Mary Ann Shadd Cary, an African American newspaper publisher, wrote “Why Establish This Paper?” that appeared in the second issue of the Provincial Freeman. After reading an excerpt from it, one is able to identify and analyze the techniques Cary used in the process of writing the paper. The author uses these techniques to ultimately appeal to her readers on many different levels. The first technique that is used within her piece is personification. Within the first paragraph, it states: “As the great country grows, we grow with it; as it improves and progresses, we are carried forward on the bosom of its onward tide.” You can observe the personification in that statement because it gives a human trait, the bosom, to a non-living object, the country. This technique enhances the paper because by associating non-living objects with human qualities, it allows people to relate to the idea or statement being proposed. This may make it easier to understand what is being said as well.
| Mary Ann Shadd Cary House|
Photo courtesy of Jenny Masur
Photo of Mary Ann Shadd Cary
Writer, educator, lawyer, abolitionist and the first black newspaperwoman in North America, Mary Ann Shadd Cary lived in this brick row house from 1881 to 1885. Cary was one of the most outspoken and articulate female proponents of the abolition of slavery of her day, and promoted equality for all people. Mary Ann Shadd was born in Wilmington, Delaware in October of 1823. The oldest of 13 children, Mary was raised in a family dedicated to the abolition of slavery and her childhood home often served as a shelter for fugitive slaves. As the education of blacks was forbidden in Delaware, the Shadds moved to Pennsylvania in 1833 where Mary began attended a Quaker Boarding School until 1839. For the next 12 years, Mary taught black children in Delaware, New York and Pennsylvania.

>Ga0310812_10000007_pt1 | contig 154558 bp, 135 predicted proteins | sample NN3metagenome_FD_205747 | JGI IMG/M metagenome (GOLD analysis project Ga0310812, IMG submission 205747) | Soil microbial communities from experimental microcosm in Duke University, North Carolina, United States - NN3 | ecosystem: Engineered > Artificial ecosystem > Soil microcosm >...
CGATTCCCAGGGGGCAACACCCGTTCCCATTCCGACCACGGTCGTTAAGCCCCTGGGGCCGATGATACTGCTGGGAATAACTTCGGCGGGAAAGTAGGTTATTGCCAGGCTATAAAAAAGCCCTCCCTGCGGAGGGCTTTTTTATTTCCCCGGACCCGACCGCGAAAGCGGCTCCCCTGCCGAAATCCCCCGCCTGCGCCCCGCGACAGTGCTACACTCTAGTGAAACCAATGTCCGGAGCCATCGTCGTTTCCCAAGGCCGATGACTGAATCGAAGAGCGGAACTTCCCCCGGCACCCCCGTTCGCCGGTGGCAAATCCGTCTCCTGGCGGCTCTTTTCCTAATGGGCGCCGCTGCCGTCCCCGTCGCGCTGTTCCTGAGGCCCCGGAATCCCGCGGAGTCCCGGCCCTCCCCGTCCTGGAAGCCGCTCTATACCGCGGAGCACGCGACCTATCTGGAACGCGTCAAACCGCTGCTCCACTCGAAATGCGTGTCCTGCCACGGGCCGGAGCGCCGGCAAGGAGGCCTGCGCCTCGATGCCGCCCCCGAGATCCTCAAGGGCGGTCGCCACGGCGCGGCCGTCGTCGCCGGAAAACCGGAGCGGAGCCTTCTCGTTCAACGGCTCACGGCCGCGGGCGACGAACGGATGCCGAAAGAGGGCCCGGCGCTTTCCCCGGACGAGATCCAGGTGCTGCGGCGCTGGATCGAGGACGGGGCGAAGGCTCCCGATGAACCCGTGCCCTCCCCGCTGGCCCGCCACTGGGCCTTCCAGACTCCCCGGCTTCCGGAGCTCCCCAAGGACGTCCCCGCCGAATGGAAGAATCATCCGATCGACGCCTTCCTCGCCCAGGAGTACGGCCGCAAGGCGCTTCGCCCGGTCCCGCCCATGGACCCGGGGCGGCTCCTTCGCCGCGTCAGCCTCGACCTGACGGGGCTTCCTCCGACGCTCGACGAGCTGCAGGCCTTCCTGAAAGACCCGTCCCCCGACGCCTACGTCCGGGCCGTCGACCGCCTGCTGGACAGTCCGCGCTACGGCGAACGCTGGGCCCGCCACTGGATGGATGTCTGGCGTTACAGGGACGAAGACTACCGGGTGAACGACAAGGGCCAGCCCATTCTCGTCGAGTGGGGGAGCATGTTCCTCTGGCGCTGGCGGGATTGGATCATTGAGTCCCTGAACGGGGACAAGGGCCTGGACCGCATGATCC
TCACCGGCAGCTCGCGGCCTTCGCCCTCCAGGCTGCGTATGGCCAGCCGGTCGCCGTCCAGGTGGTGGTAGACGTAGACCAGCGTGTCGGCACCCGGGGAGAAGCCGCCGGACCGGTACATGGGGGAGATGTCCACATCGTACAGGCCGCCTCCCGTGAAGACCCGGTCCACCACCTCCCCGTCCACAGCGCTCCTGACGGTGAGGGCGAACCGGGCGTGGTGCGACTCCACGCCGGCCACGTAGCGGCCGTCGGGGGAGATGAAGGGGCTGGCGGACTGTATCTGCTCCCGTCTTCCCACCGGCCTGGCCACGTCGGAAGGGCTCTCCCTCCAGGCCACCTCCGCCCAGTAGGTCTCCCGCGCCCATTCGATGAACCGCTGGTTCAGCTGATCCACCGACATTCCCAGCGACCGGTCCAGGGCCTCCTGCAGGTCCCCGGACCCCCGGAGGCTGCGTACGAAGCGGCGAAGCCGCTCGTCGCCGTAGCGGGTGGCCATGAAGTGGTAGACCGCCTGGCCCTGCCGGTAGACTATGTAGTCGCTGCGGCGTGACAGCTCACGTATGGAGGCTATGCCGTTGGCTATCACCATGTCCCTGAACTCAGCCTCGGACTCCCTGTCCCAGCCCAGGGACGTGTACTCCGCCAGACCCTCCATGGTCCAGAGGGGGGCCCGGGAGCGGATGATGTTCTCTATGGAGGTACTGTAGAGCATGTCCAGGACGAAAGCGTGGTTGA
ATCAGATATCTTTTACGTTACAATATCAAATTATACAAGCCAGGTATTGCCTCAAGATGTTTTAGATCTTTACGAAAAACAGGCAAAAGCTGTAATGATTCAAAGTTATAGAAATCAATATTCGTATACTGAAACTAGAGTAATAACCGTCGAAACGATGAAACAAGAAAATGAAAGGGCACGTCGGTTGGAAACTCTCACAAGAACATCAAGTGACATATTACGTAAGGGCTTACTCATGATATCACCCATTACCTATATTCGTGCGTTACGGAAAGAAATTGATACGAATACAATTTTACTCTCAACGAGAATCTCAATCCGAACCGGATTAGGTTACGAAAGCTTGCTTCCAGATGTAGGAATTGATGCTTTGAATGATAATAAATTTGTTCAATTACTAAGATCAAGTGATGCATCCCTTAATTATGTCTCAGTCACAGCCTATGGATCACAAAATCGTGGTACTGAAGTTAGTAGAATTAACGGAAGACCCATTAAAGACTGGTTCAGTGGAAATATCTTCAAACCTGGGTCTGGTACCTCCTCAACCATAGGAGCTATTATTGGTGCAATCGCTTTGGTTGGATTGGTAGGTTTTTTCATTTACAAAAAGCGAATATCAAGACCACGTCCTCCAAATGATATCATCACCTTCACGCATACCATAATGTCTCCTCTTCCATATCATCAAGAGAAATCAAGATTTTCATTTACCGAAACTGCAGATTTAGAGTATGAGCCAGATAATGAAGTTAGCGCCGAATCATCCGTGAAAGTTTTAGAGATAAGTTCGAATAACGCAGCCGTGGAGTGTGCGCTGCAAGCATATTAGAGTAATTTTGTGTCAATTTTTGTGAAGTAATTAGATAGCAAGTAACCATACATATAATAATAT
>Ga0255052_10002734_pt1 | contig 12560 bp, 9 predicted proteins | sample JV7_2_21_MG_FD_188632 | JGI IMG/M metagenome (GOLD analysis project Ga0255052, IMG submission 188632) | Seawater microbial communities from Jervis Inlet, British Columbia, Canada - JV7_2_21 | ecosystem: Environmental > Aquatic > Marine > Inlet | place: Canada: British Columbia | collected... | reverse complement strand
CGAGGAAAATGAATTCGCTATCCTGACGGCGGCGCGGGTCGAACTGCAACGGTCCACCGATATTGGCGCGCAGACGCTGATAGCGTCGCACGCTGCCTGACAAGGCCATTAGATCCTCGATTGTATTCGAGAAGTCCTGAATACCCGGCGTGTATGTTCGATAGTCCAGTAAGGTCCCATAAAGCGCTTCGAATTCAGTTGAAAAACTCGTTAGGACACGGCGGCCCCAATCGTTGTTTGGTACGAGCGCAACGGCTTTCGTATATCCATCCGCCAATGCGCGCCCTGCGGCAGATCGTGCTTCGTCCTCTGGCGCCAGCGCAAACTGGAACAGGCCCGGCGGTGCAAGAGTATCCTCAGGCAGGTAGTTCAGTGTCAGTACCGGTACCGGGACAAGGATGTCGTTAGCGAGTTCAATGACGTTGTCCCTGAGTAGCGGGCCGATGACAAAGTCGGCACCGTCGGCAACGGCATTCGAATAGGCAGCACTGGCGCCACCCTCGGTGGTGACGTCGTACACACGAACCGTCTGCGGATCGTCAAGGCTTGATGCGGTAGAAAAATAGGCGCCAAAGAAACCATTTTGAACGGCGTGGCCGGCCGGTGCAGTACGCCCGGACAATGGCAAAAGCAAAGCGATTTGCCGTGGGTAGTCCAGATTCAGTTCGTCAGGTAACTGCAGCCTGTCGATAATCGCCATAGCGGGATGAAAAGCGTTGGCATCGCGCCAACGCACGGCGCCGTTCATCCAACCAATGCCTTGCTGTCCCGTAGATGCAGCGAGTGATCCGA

In 1850 with the passage of the Fugitive Slave Law, Mary Shadd and her brother Isaac emigrated from the United States to Canada along with scores of other African Americans who believed Canada offered better and greater opportunities. While there, Mary published a pamphlet titled "Notes on Canada West" that was widely circulated in the United States, in which she extolled the values, benefits and opportunities favorable to blacks in the region. In 1853, Mary founded Canada's first-antislavery newspaper, the Provincial Freeman. This weekly publication encouraged blacks to emigrate to Canada. Cary lectured widely in Canada and the United States to increase subscription and to publicly solicit aid for runaway slaves, at great risk to her own personal welfare. The dynamic young female editor was known as "The Rebel" to her family and friends.
In 1856, Mary Shadd married a Toronto barber, Thomas F. Cary, who was involved with the paper. Little is known of her married years, however, she continued to befriend fugitive slaves and edit the Provincial Freeman. In 1858, John Brown held a secret "convention" at the home of Mary's brother Issac, a meeting that elevated Mary's concern for the anti-slavery cause. In 1861, she published Voice from Harper's Ferry, a tribute to Brown's unsuccessful raid. During the Civil War, Mary Shadd Cary was appointed a Recruiting Officer for the Union Army. Widowed sometime during the war, Mary later moved to Washington, DC, where she taught at public schools. She continued to lecture, focusing on women's rights and the women's suffrage movement. She studied law at Howard University and graduated in June 1883. Little is known of her legal practice, but she is recognized as one of the first black female lawyers in the country. Mary Ann Shadd Cary died in 1893. Though not directly associated with Cary's involvement in the Underground Railroad, her home helps us to better understand her participation in the movement and her lifelong advocacy for the equality of all people.
The Mary Ann Shadd Cary House is located at 1421 W Street, NW in Washington, DC. It is not open to the public.
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